Jun 16, 2024 Last Updated 8:34 AM, May 27, 2024

Working with colonial objects in the Rijksmuseum

Published: Mar 25, 2024

Timoteus Anggawan Kusno

Versi Bh Indonesia

In spring 2019, while completing my Asia Culture Center-Rijksakademie residency, I met Harm Stevens, historian and curator at the Rijksmuseum Amsterdam. We discussed the significant role of colonial artifacts in Dutch institutions. Stevens shared fascinating insights from his extensive research on war trophies from the Indonesian archipelago. He also talked about his ongoing curatorial project, ‘Revolusi!’, which aimed to showcase diverse perspectives and voices from the Indonesian struggle to defend independence. The exhibition was being carefully designed within a framework of multivocality, presenting a compelling collection of objects and art from the pivotal period of 1945-1949.

My response to the project was that to comprehend the significance of the revolution, it was crucial to delve deeply into the centuries of colonial oppression, trauma and anti-colonial resistance that led to it. This required diving beneath the iceberg and exploring the revolution’s underlying causes. The revolution did not occur out of the blue, but was instead the outcome of a long and intricate history of subjugation and resistance. Curiously, many artifacts related to these anti-colonial struggles continue to be housed in Dutch cultural institutions, including the Rijksmuseum. This conversation led to my later collaboration with the Rijksmuseum as part of the Revolusi! exhibition.

A few days after our meeting at the Rijksmuseum cafeteria, we discussed the interconnectedness of the display and interpretation of these items with wider socio-political issues and historical power dynamics, as well as emerging decolonial debates. I emphasised the significance of integrating historical research, artistic exploration, intervention, and critical viewpoints into museums to reshape their role and apply a decolonial framework.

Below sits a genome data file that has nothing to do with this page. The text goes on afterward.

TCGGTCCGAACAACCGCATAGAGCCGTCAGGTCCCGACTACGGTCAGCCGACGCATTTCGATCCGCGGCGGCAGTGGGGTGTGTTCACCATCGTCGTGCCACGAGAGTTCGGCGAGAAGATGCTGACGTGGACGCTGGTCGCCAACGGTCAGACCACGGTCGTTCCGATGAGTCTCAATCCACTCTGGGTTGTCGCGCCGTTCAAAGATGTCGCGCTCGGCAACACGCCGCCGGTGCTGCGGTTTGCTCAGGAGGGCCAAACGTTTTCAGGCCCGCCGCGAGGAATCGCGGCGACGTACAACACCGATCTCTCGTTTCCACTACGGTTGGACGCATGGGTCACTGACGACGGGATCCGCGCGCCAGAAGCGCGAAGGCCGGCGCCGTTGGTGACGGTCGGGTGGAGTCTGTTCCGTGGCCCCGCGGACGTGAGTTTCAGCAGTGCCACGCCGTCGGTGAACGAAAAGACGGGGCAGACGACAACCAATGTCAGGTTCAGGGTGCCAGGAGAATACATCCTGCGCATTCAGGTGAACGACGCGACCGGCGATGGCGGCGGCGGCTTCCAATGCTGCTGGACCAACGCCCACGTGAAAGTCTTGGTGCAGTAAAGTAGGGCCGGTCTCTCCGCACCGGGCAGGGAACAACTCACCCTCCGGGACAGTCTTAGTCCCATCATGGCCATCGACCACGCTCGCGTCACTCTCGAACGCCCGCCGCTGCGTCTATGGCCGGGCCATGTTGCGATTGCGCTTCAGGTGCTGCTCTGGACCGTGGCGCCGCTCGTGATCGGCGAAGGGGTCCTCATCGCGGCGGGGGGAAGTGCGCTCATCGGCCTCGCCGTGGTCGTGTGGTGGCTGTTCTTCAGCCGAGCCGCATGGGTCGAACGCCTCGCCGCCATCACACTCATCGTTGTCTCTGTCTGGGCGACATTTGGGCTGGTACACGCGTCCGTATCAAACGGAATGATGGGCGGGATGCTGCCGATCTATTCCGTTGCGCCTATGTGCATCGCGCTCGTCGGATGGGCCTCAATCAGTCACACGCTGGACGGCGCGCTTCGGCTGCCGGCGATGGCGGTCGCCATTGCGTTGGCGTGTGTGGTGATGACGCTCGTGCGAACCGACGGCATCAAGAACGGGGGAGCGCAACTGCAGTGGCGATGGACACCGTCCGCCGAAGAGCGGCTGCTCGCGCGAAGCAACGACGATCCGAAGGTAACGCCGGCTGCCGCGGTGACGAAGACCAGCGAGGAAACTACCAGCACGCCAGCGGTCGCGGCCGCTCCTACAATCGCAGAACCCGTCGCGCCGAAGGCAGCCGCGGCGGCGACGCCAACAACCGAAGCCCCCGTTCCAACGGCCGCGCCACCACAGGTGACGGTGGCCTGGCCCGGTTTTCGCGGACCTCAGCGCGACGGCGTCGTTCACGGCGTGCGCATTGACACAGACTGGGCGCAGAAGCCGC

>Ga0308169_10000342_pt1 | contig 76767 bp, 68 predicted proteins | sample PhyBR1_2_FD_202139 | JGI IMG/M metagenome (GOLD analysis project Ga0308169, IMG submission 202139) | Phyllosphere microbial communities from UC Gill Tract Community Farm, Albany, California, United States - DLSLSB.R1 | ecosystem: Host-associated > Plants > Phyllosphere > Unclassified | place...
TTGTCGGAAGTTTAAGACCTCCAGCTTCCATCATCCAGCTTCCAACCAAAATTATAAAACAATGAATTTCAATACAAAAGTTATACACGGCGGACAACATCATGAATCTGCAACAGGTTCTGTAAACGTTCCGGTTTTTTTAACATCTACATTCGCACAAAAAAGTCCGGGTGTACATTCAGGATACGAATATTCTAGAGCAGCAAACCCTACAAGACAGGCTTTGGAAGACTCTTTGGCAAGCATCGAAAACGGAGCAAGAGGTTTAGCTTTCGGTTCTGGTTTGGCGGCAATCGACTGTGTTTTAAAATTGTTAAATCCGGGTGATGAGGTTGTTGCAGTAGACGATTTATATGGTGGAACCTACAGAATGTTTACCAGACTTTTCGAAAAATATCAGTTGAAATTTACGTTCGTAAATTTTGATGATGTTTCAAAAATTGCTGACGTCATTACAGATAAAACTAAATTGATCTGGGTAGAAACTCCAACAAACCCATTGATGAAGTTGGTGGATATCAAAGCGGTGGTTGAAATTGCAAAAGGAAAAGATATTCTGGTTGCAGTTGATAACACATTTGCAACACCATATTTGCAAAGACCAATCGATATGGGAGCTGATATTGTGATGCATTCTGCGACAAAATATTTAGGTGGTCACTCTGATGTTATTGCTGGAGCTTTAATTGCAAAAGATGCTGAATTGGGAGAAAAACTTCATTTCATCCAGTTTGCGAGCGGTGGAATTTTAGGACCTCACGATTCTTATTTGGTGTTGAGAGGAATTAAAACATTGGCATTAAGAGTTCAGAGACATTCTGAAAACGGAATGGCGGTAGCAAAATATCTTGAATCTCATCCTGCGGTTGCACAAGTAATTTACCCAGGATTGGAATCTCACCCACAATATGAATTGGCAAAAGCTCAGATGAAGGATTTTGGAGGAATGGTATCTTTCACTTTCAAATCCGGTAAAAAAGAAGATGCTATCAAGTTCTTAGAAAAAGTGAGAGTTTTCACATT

Inside the Rijksmuseum’s depot

We talked about the foundational knowledge that is applied to colonial objects and the need to reevaluate and reimagine these objects. We arranged a trip to see the Rijksmuseum’s storage located about one hour from Amsterdam. I was struck by the immense volume of objects from the Indonesian archipelago carefully contained there, but as I viewed these artifacts my feelings were conflicted. On the one hand, they represented a valuable resource for study and knowledge, but on the other, they seemed to have been stripped of their original cultural context due to the ‘scientific’ approach used in managing and ‘preserving’ them. While examining the tags, categories, tables and their accompanying system information, I recalled similarities to medical records in terms of the sterile and bureaucratic nature, and the complex procedures for handling the objects. Paradoxically, some of the objects contained incomplete or inaccurate data. After my initial visit, lingering questions remained, and the experience left a lasting impression.

Frames that held the portraits of former Governor Generals form part of the installation / Author

Later that year, when I returned to Yogyakarta, I received an official invitation from the Rijksmuseum to conduct fieldwork at their storage facility in early 2020. This allowed me to undertake more extensive observations, select objects, and finalise my work plan once I was officially invited to contribute to the Revolusi! Exhibition.

Remaking the meanings of colonial, and colonially looted, objects

Exploring the collection up close, I witnessed the meticulous and attentive care with which each item was treated. In the Rijksmuseum depot, I came across various flags originating from the Indonesian archipelago. Many of these were acquired during the Dutch colonial military campaigns. As I unfurled them, I felt these flags embody a sense of unyielding spirit and anti-colonial resistance. The museum had very limited information about their origins and significance and ironically, some flags had been damaged due to preservation attempts decades ago. This discovery highlighted the challenges faced in preserving such artifacts.

Another artifact that captivated me was the gold framed portrait paintings of Dutch governor-generals. These grand portraits were once hung in the governor-general’s palace in Batavia to represent the continuity of colonial regime in the East Indies from 1840 to the end of Dutch colonial rule in 1942. Viewing them in person raised many questions.

When Japan invaded in March 1942, Governor-General Van Starkenborgh Stachouwer ordered their removal. They were hastily packed and sent to a sugar factory in East Java, only to be found and returned to Batavia by the Japanese. These portrait paintings were some of the first objects shipped to the Netherlands after the Dutch surrender in 1949. The fact that these paintings exist and are preserved provides insight into the power dynamics of colonialism and the long-lasting effects of Dutch rule in Indonesia.